[Reviewed by: Damiano Lanzi]
Two qualified noise-makers as the Italian Gabriele Fagnani, aka Corazzata Valdemone and the British Steve Bagman, join their forces in this devastating split album of ‘music for Nazi sexploitation movies’. The artwork itself pictures the female characters of these 70’s and 80’s B-Movies (titles like “Ilsa, She Wolf of the SS” and “Last Orgy of the Third Reich”), surrounded by futurist slogans. The ingredients of the album are in this way immediately made clear: Futurism (intended as artistic celebration of noise, automation, mechanical power); totalitarian imagery, sordid themes, unjustified violence and sex.
Many listeners would turn up their nose even reading this description, and many would never watch the aforementioned low-budget movies, showing orgies and tortures in concentration camps and SS headquarters. On the other hand, it’s impossible to take these films seriously without recognizing their kitsch value; in the same way it would be a mistake to consider this album as propaganda for any kind of political ideology. If you thought so, the two artists have probably reached their goal: to provoke the listener. You could object that the provocation here is carried beyond the boundaries of good taste, but you’ve got to admit that nowadays it’s difficult to shake people’s conscience without injuring their sense of decency.
Fagnani & Bagman know that most people are refractory to irony on certain themes, so they’re having fun teasing the listener and their unconscious bigotry. The album opens with “1000 Anni Ancora” by Corazzata Valdemone. The rifle bursts and gunshots in the intro give place to an exhilarating Grand-Guignol song, sampled from the 1977 Italian movie “Le Lunghe Notti della Gestapo”, where actress Giovanna sings fascist mottos and tales of whips, harassed bourgeoisie and sadomasochism. The piece proceeds into a murky dark ambient section, with cymbals that sound like they’re being played with blades and then into a traditional industrial part, with FX vocals and a snarly distorted bass guitar.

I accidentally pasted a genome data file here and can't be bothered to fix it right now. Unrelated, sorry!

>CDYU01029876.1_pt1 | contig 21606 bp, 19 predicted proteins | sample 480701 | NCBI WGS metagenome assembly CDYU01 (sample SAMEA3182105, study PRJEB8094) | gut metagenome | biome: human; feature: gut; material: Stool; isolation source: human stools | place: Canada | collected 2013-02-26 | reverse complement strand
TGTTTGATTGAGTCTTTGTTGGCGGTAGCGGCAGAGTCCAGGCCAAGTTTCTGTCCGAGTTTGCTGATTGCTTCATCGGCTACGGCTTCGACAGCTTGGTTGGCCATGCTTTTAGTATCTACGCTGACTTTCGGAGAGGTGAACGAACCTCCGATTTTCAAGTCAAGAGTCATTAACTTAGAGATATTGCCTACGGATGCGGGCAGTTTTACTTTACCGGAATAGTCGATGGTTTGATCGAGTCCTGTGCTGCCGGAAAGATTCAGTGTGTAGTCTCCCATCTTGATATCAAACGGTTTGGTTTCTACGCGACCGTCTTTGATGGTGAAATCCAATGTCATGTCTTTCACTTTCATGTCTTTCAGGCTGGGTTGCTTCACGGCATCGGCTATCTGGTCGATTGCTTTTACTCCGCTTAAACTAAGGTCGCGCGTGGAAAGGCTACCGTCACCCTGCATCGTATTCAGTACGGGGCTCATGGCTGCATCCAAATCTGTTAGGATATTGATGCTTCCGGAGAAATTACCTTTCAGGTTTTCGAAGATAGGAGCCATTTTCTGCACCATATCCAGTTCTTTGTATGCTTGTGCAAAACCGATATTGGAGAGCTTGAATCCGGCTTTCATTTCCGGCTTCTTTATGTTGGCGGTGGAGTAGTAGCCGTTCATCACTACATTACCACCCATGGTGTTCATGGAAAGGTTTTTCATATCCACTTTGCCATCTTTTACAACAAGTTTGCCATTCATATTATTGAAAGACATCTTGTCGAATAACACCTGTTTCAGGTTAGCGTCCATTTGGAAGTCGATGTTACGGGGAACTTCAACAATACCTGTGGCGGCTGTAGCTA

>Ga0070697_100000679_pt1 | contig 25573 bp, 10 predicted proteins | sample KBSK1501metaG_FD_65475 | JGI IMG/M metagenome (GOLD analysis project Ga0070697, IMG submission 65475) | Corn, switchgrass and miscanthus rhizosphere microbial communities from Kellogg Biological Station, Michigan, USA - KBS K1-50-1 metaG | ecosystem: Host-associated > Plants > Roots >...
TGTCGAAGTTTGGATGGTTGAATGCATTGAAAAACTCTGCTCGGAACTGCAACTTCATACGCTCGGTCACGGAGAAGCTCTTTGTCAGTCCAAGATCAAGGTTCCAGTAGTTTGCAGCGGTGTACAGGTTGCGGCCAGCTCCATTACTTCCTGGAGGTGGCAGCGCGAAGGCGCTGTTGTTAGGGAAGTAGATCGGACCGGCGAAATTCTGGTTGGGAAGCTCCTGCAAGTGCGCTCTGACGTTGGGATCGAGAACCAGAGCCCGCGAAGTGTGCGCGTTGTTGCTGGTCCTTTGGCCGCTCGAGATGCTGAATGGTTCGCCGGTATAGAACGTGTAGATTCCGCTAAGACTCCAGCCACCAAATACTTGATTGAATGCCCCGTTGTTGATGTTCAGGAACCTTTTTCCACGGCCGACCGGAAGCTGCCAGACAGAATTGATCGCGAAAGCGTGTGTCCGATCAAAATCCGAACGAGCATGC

The three Bagman pieces are opened by a post-apocalyptic version of the “Ode to Joy”, followed by power electronics and distorted howls in “Ein Fraulein”. Bagman’s style is quite static, (while Corazzata Valdemone is more experimental and dynamic) but yet effective. The noise profile is powerful, rich in frequencies and hypnotic. Bagman modulates the noise in an expressionistic fashion; from the electronic storm in “Ein Fraulein” to the uproar of a possessed factory in “Disciplinary Aktion #1” and “Der Sturmer”, that sounds like the cabin of a WW2 Flying Fortress. At the end of the album, two more songs by Corazzata Valdemone. The 17 minutes tour de force of “W Gli Schiaffi” contains a bit of everything; Mussolini speeches, lacerating electric noises, desolated landscapes with ominous war drums in the distance, malfunctioning pipe organs, burning cities, analog bugs and monkeys, et cetera… After that, the two minutes of static noise in “Wunderbar” come almost as a relief!